19 November 2021

Published November 17, 2021 by rochellewisoff
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A couple of weeks ago I posted a story about the origins of Legos. Of course this took my mind to other toys, such as Tinker Toys. I never owned a set but enjoyed playing with them with friends who did. Interesting to note, the idea of the round can was meant to be a mailing tube for easy posting. πŸ˜€ The following scene takes place in Evanston Illinois in 1914.

Historical Fiction
Word Count: 100


After a long day of carving tombstones, Robert hurried down his basement stairs. He had to strike while the iron was hot.


            β€œRobert, you’ve been home an hour and haven’t greeted me or little Grace.”

            He flashed a sheepish grin at his wife. β€œCome see my invention.”

            β€œIt looks like a pile of wooden sticks and spools to me.”

            β€œSo it is! For children to build and create with. Whatcha think?”

            β€œI think your supper’s getting cold.”


            Robert Pajeau, Tinker Toy creator, left his estate to underprivileged children, stating that kids had built his empire and should share in it.


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74 comments on “19 November 2021

  • Brings back many fond memories. I DID have tinker toys. Even hand carved ones, too. Mom wanted a boy, and they were “boy” toys so those I had. Many of my foster homes had them, too. I had them in the house when the boys were young, as well. The best kind of toy, no batteries and a world (or more) of imagination! YEAH for the “old” toys… may they come back this year in droves!

    Liked by 2 people

    • Dear Bear,

      How lovely that you had “boy toys.” I remember how much fun Tinker Toys were. Never had a set of my own but loved playing with them in school and at my friends’ houses. No batteries indeed. Here’s to imagination without them.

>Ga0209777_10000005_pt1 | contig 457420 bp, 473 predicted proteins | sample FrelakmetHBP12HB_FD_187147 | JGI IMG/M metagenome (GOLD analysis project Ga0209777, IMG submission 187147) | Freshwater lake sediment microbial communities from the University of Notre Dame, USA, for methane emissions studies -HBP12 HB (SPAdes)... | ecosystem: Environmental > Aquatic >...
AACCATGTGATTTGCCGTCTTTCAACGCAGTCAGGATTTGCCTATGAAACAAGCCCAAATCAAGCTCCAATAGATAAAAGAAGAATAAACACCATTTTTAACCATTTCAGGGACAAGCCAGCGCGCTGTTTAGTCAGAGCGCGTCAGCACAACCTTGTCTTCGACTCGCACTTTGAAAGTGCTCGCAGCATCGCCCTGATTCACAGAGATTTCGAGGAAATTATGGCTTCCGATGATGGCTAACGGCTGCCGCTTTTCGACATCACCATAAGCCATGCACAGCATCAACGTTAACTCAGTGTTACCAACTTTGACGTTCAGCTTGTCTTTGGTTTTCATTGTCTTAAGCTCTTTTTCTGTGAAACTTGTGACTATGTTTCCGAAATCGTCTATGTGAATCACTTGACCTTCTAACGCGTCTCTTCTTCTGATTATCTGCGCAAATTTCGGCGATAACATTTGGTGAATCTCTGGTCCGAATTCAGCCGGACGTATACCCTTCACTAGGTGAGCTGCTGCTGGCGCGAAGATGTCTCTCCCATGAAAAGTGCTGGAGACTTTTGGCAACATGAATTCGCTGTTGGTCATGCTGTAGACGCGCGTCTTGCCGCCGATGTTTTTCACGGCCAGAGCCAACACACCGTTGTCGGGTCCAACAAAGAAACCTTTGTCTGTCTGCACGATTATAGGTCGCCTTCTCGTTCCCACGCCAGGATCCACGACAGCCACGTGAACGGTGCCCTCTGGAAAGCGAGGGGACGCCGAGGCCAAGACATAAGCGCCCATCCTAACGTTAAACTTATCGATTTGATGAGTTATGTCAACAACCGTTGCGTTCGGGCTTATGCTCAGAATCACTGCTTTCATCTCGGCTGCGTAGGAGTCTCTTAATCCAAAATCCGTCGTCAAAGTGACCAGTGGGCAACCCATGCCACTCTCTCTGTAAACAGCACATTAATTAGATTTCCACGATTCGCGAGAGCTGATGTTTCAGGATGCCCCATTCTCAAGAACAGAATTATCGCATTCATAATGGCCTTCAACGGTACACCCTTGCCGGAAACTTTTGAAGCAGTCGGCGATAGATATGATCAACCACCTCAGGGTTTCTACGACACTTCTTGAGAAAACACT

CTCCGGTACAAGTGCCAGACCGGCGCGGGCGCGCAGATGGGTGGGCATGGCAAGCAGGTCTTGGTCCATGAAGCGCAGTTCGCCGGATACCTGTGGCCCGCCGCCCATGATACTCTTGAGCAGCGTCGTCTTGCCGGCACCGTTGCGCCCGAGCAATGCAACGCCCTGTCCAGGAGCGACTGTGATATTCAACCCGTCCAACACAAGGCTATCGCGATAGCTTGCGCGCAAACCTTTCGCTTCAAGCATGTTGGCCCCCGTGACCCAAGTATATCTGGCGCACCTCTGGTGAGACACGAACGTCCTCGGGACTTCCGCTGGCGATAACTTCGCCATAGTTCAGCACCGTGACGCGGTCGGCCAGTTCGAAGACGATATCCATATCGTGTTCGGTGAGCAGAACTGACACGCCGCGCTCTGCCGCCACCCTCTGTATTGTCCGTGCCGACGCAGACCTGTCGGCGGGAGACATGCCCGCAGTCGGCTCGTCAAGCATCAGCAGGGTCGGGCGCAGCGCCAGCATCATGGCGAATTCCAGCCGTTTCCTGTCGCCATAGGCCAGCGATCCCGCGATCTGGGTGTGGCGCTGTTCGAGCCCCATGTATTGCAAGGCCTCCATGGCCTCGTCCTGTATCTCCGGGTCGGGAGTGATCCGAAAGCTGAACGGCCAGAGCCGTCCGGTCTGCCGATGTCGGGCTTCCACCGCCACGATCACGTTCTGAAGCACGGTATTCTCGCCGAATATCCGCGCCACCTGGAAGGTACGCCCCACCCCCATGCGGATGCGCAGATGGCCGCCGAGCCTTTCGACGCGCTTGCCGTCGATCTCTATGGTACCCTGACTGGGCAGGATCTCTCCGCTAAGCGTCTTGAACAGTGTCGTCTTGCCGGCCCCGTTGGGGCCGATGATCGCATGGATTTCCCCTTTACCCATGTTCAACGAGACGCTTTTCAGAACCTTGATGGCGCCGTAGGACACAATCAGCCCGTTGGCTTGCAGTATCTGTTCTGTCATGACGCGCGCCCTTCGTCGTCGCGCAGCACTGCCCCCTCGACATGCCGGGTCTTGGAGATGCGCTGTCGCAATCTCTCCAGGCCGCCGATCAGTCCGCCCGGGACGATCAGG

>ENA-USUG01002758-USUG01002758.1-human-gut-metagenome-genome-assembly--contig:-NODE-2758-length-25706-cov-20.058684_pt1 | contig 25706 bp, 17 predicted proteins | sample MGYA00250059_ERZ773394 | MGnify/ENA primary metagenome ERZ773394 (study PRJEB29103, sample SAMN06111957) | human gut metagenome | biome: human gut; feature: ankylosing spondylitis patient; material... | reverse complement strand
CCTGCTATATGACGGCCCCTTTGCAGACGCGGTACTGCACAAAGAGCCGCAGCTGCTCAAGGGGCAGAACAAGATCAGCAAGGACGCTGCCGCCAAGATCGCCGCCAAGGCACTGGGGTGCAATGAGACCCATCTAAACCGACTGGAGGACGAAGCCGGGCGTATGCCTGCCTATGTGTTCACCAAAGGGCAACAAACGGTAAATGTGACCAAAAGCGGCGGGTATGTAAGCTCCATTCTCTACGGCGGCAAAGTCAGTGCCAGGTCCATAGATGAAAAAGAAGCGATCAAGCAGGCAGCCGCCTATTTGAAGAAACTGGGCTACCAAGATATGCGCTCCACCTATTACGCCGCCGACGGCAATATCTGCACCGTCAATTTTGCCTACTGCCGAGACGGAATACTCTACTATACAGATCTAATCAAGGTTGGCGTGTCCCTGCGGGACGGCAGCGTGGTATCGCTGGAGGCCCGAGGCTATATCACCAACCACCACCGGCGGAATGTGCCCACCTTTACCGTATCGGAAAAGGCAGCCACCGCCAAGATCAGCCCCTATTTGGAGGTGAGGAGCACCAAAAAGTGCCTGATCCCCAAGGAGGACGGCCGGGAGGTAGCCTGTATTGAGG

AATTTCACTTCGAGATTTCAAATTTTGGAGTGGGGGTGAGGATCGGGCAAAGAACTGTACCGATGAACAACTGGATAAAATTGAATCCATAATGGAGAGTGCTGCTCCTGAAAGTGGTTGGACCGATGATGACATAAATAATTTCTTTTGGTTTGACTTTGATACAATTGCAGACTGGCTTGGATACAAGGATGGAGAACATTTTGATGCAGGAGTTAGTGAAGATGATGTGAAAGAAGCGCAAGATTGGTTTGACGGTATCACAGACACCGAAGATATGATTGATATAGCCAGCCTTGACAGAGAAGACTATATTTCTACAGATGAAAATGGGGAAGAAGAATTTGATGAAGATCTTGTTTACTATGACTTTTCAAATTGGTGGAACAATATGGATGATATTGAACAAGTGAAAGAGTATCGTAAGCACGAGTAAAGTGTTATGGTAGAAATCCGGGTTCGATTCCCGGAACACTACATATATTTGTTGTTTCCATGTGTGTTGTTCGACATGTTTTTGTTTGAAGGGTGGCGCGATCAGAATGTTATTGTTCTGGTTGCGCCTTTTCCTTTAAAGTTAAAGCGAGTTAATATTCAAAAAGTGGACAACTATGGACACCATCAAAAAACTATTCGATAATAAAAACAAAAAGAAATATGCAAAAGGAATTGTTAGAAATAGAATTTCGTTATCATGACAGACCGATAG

Liked by 1 person

  • What a great story and history lesson (via the link) of Tinker Toys. Although many children today have never played, or even seen one, they have probably heard of them. Another lesson of how a simple idea and a little β€œtinkering” can lead to a great invention, fortune & fame.

    Liked by 1 person

  • I never heard of tinker toys, but, wow, would I have loved them as a kid! Of course as ‘boy toys’ I wouldn’t have got them… Such a beautiful, inspiring story, Rochelle. and he sure was a good person. With the need of reducing plastic, shouldn’t these toys be ‘the thing’ these days?

    Liked by 1 person

  • Dear Rochelle,

    I love how this story inspired you to share the story of another smart mind who created a toy that allowed kids to be all the more creative. Can’t say I ever played with them, myself!

    Shalom and lotsa connecting love,


    Liked by 1 person

  • Very characteristic of the creative mind, to be very focussed on the task and less so on the people. You caught that well in your story. It was heart-warming to learn that Robert Pajeau left his fortune to underprivileged kids.

    Liked by 1 person

    • Querida Isadora,

      I always wanted a set of my own. They were so much fun to play with at school and my friends’ homes. I think my parents’ reasoning had more to do with too many pieces to get lost than my being a girl. I don’t remember ever doing anything remarkable with them. πŸ˜‰

      Gracias para sus palabras amables.

      Shalom y cariΓ±o,


      Liked by 1 person

  • Pajeau sounds like a good man, Rochelle. I hope we never run out of men like him. Your story made me think: the off-handed way his wife told him to eat his supper, reminds me that often times it’s the ones closest to the dreamers are the last to see what’s been done. They just want their “Pajeaus” to eat well and stay healthy!

    Shalom u’vracha,

    Liked by 1 person

  • Dear Tinker Belle Merlot W(T)F,

    I’m not sure how combine those sticks and sprockets to create a wine opener, but I’m sure you’ll find a way. What I wish you’d write about is the song, “Great Balls of Fire,” Did it have anything to do with habanero peppers and an angry housewife? Asking for a friend.

    Hiding in the woodpile,
    Marty Woodchuck

    Liked by 1 person

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